Pearl Harbor: Who Blundered?


Carefully checking the reported locations of all fleet units and projecting their planned routes for the next twenty-four hours, Admiral Kimmel again made his daily revision of his personal check-list memorandum: “Steps to be taken in case of American-Japanese war within the next twenty-four hours.”

Over at Fort Shafter, Army headquarters, the daily staff conference was as usual presided over by Colonel Walter C. Phillips, chief of staff. General Short did not normally attend these meetings. Bicknell, assistant G-2, who seems to have been on his toes those days, reported the Japanese consulate in Honolulu was busily burning and destroying secret papers, significant in light of similar reports throughout the world already noted in the intercepts. The chief of staff and G-2 reported this information later to General Short.

And so Oahu drifted into another weekend: a time of relaxation for both Army and Navy. Short, however, was interrupted by Bicknell early that evening at his quarters while he and his G-2—Colonel Kendall Fielder —and their wives were about to drive to a dinner dance.

Bicknell, with some sense of urgency, reported that the local FBI agent had passed to him and to Navy intelligence a transcript of a suspicious long-distance telephone message. A Japanese named Mori, talking to someone in Tokyo, mentioned flights of airplanes, searchlights, and the number of ships in Pearl Harbor, along with cryptic reference to various flowers—apparently part of some sort of code.

Both the FBI man and Bicknell were alarmed at the implications of this flower code. Neither Short nor Fielder, however, was disturbed. Short, before they hurried to the car where their wives awaited them impatiently, told Bicknell he was, perhaps, “too intelligence-conscious.” In any event they could talk about it again in the morning.

The district intelligence officer of the Navy decided that the transcript should be studied further by a Japanese linguist and so put the FBI report away until Monday morning. Admiral Kimmel was not informed.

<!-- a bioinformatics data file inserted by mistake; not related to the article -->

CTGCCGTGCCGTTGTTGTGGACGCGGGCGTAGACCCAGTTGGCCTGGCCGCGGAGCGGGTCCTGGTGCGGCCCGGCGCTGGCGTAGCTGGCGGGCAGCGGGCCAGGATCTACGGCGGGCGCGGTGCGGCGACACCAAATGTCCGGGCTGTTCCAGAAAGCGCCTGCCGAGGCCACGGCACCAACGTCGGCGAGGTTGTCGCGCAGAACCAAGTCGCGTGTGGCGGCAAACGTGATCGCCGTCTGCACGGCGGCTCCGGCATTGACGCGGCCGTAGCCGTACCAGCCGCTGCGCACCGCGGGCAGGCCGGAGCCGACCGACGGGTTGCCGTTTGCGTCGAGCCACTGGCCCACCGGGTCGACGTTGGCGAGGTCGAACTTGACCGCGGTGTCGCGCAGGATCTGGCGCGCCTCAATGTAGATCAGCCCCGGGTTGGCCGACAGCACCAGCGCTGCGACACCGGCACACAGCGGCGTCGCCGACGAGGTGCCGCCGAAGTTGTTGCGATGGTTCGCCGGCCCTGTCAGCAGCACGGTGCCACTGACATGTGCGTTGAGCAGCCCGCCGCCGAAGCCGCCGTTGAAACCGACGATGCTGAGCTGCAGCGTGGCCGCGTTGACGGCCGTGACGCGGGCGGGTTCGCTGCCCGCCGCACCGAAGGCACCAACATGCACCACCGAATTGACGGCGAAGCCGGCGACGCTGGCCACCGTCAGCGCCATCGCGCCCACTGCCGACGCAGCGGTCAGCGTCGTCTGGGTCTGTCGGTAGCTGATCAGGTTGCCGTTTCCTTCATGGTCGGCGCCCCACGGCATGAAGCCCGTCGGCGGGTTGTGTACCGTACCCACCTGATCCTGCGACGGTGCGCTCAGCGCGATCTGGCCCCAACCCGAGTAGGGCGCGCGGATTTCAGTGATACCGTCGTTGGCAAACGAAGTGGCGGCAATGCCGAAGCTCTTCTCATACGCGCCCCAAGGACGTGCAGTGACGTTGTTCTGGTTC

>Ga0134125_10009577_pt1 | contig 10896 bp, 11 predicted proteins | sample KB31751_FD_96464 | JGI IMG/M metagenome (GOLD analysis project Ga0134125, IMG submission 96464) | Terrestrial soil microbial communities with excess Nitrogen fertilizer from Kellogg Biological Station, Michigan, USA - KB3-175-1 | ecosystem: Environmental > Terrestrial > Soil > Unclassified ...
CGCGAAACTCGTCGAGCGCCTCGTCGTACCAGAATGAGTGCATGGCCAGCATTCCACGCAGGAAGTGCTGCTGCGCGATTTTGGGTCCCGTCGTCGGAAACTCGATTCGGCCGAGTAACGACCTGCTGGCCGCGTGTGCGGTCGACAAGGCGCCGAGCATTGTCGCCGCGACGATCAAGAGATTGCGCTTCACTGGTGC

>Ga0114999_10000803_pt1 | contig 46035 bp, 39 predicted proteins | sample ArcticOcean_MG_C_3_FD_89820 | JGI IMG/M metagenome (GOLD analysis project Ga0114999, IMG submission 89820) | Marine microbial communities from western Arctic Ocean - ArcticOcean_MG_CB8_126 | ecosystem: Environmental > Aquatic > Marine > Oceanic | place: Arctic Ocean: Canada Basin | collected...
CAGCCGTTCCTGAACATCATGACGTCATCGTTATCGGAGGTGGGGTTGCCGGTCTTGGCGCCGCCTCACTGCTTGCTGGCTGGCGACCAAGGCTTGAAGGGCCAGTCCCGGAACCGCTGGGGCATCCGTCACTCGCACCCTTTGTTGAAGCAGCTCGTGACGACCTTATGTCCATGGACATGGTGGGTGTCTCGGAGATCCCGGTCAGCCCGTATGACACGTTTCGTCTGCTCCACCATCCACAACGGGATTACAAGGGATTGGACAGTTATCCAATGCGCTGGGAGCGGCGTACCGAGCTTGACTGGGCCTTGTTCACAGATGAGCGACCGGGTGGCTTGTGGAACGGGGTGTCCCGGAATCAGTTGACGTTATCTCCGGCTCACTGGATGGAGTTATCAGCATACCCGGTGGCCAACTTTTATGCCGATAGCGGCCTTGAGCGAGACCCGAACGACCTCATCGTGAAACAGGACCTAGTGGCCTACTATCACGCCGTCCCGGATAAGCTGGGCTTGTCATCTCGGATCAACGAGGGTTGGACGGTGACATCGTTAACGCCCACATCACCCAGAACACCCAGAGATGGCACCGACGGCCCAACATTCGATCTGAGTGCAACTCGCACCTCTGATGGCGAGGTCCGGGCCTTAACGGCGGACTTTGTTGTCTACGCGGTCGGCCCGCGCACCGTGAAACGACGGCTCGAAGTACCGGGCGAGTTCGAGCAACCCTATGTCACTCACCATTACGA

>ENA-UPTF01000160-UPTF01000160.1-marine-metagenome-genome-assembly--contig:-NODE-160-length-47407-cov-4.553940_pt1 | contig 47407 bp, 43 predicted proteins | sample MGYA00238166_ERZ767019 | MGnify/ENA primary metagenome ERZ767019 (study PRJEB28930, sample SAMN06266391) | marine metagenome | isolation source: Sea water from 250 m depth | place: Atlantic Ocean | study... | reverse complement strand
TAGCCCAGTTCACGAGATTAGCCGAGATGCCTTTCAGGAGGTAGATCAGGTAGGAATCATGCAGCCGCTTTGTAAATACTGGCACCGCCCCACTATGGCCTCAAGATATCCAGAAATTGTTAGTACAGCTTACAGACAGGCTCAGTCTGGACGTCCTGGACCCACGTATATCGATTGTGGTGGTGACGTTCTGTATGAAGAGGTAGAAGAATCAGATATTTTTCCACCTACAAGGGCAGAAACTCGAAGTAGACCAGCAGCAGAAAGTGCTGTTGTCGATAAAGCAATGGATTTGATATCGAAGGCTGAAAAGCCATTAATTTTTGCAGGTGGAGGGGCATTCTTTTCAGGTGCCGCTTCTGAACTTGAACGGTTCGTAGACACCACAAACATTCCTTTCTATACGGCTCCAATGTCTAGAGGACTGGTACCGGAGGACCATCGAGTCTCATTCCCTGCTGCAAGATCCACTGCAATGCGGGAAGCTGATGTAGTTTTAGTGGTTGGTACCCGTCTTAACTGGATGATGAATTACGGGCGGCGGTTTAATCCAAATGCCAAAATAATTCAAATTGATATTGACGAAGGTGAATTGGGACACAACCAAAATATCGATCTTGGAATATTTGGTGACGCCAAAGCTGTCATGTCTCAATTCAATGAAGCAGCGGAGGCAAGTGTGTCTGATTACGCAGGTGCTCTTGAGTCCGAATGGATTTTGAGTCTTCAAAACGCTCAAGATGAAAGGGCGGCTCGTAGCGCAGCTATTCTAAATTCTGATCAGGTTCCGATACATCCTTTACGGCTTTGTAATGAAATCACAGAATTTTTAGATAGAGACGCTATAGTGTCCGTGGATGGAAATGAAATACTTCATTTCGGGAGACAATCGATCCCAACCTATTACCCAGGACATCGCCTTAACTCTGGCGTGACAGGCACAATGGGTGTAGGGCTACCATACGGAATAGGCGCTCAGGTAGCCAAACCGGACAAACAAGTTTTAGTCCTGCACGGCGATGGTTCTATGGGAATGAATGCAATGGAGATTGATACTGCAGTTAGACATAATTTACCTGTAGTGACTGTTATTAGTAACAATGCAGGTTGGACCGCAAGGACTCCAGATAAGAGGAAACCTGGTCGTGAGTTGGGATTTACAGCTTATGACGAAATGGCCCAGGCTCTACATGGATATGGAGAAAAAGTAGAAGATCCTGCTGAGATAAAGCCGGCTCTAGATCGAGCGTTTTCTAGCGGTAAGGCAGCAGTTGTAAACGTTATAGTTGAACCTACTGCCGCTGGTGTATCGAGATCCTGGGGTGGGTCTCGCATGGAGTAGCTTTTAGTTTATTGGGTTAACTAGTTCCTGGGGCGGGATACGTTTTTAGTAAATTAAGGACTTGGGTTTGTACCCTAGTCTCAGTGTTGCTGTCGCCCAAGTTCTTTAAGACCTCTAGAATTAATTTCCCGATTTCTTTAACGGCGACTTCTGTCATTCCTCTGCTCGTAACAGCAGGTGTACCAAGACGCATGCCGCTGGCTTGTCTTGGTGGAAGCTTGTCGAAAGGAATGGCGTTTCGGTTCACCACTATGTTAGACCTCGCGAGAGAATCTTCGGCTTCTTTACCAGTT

[Nagumo’s fleet, the wallowing tankers now left behind, was churning southward at twenty-four-knot speed. By 6 A.M. next day it would be 230 miles north of Oahu with its planes thrusting skyward. And at dawn, five midget two-man submarines—disgorged from five large Japanese submarines gathered offshore that night—poked their way around Diamond Head, Pearl Harbor-bound.]

Washington, Sunday, December 7

By 8 A.M. the last part of the Japanese memorandum—Part Fourteen—had been intercepted, transcribed, and was ready for distribution. Both Army and Navy intelligence officers were slightly surprised at its mild tone: “The Japanese Government regrets…that it is impossible to reach an agreement through further negotiations.”

Stark got it in his office. Marshall was taking his Sunday morning recreational ride at Fort Myer: the message would await his arrival—usually at about 11 A.M. All others concerned got it. Meanwhile two other messages had been intercepted by Magic, and Colonel Rufus Bratton, executive officer in G-2, was so upset by them he tried vainly to get them to the Chief of Staff.

One of the messages ordered the embassy to destroy immediately its one remaining cipher machine plus all codes and secret documents. The other read:

“Will the Ambassador please submit to the United States Government (if possible to the Secretary of State) our reply to the United States at 1 P.M. on the 7th, your time.”

It will be remembered that General Marshall did not take kindly to interruptions in his off-duty hours. So, despite the limited area of his ride—an automobile or motorcycle from Fort Myer headquarters could have intercepted him in fifteen minutes at most—not until his return to his quarters at ten-thirty did Marshall learn that an important message was awaiting him. He reached his office in the Munitions Building at about 11:15, to find General Gerow, General Miles, and Colonel Bratton there. Bratton handed him the three intercepted messages—the memorandum, the instructions to destroy codes and papers, and the instruction to deliver the Japanese answer at 1 P.M. precisely.

Marshall read quickly but carefully, as was usual with him. Then—

“Something is going to happen at one o’clock,” he told the officers. “When they specified a day, that of course had significance, but not comparable to an hour.”

He immediately called Stark, who had read all three messages. A warning should be sent at once to all Pacific commanders, Marshall felt. Stark hesitated; he felt all had already been alerted. Marshall stated that in view of the “one o’clock” item he would apprise Army commanders anyway.